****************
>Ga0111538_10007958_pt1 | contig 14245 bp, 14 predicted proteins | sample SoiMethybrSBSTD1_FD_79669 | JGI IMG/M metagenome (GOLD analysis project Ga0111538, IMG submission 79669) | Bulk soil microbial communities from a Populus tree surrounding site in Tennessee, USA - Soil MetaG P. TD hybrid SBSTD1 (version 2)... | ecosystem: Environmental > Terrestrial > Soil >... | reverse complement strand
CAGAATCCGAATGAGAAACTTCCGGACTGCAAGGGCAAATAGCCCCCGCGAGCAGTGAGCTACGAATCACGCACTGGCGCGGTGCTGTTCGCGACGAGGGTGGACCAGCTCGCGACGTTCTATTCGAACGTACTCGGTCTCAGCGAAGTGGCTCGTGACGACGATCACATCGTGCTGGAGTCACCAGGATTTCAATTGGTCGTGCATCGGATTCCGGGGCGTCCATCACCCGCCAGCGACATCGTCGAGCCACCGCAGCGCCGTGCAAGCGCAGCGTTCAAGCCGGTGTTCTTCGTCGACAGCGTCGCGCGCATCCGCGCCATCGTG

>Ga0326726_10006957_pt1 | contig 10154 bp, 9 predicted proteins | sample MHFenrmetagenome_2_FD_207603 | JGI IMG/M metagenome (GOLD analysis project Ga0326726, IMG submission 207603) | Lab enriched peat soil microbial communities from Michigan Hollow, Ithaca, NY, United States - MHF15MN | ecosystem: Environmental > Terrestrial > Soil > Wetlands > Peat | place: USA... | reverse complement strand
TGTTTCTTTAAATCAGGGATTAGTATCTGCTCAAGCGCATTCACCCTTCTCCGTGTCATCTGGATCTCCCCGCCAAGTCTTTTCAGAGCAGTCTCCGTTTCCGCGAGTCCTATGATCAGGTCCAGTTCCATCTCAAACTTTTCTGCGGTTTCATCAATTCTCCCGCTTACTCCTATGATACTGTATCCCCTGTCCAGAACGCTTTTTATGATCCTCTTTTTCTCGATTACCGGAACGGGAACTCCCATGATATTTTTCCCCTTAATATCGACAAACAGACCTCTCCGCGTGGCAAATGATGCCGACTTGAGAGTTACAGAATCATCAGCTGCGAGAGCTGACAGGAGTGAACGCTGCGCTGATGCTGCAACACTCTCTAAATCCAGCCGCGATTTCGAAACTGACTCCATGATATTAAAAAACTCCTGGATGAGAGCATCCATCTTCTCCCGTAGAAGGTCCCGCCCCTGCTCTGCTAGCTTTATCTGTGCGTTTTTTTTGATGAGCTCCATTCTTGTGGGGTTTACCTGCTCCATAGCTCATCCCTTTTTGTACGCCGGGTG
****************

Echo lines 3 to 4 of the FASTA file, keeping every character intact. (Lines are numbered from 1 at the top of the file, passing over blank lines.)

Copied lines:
>Ga0326726_10006957_pt1 | contig 10154 bp, 9 predicted proteins | sample MHFenrmetagenome_2_FD_207603 | JGI IMG/M metagenome (GOLD analysis project Ga0326726, IMG submission 207603) | Lab enriched peat soil microbial communities from Michigan Hollow, Ithaca, NY, United States - MHF15MN | ecosystem: Environmental > Terrestrial > Soil > Wetlands > Peat | place: USA... | reverse complement strand
TGTTTCTTTAAATCAGGGATTAGTATCTGCTCAAGCGCATTCACCCTTCTCCGTGTCATCTGGATCTCCCCGCCAAGTCTTTTCAGAGCAGTCTCCGTTTCCGCGAGTCCTATGATCAGGTCCAGTTCCATCTCAAACTTTTCTGCGGTTTCATCAATTCTCCCGCTTACTCCTATGATACTGTATCCCCTGTCCAGAACGCTTTTTATGATCCTCTTTTTCTCGATTACCGGAACGGGAACTCCCATGATATTTTTCCCCTTAATATCGACAAACAGACCTCTCCGCGTGGCAAATGATGCCGACTTGAGAGTTACAGAATCATCAGCTGCGAGAGCTGACAGGAGTGAACGCTGCGCTGATGCTGCAACACTCTCTAAATCCAGCCGCGATTTCGAAACTGACTCCATGATATTAAAAAACTCCTGGATGAGAGCATCCATCTTCTCCCGTAGAAGGTCCCGCCCCTGCTCTGCTAGCTTTATCTGTGCGTTTTTTTTGATGAGCTCCATTCTTGTGGGGTTTACCTGCTCCATAGCTCATCCCTTTTTGTACGCCGGGTG